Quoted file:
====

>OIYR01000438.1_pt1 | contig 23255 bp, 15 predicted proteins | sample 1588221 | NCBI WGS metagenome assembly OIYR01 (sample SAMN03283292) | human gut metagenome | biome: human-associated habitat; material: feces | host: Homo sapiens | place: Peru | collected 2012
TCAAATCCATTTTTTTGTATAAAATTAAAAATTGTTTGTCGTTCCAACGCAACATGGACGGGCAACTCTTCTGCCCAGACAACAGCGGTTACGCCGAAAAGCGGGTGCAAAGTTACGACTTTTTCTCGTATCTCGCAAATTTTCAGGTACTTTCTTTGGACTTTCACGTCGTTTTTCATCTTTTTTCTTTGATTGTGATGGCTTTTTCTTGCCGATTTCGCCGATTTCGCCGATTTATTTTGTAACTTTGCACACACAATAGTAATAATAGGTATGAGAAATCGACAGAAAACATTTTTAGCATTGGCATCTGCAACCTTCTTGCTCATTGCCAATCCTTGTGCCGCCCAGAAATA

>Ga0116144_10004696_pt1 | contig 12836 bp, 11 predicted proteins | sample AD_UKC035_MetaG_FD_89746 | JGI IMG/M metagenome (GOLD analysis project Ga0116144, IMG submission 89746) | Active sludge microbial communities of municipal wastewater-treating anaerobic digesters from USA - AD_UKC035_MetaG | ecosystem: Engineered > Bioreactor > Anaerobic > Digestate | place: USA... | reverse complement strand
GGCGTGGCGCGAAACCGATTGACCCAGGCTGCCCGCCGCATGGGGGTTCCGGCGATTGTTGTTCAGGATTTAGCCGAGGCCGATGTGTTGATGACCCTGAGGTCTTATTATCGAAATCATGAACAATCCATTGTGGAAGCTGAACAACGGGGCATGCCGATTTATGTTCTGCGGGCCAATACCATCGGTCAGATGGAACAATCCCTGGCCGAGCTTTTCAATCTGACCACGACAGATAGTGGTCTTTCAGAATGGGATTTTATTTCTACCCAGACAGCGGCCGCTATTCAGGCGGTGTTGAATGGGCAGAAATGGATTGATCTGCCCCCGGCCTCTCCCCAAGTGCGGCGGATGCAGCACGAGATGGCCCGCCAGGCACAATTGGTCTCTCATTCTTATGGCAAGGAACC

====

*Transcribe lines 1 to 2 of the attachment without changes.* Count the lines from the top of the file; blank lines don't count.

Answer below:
>OIYR01000438.1_pt1 | contig 23255 bp, 15 predicted proteins | sample 1588221 | NCBI WGS metagenome assembly OIYR01 (sample SAMN03283292) | human gut metagenome | biome: human-associated habitat; material: feces | host: Homo sapiens | place: Peru | collected 2012
TCAAATCCATTTTTTTGTATAAAATTAAAAATTGTTTGTCGTTCCAACGCAACATGGACGGGCAACTCTTCTGCCCAGACAACAGCGGTTACGCCGAAAAGCGGGTGCAAAGTTACGACTTTTTCTCGTATCTCGCAAATTTTCAGGTACTTTCTTTGGACTTTCACGTCGTTTTTCATCTTTTTTCTTTGATTGTGATGGCTTTTTCTTGCCGATTTCGCCGATTTCGCCGATTTATTTTGTAACTTTGCACACACAATAGTAATAATAGGTATGAGAAATCGACAGAAAACATTTTTAGCATTGGCATCTGCAACCTTCTTGCTCATTGCCAATCCTTGTGCCGCCCAGAAATA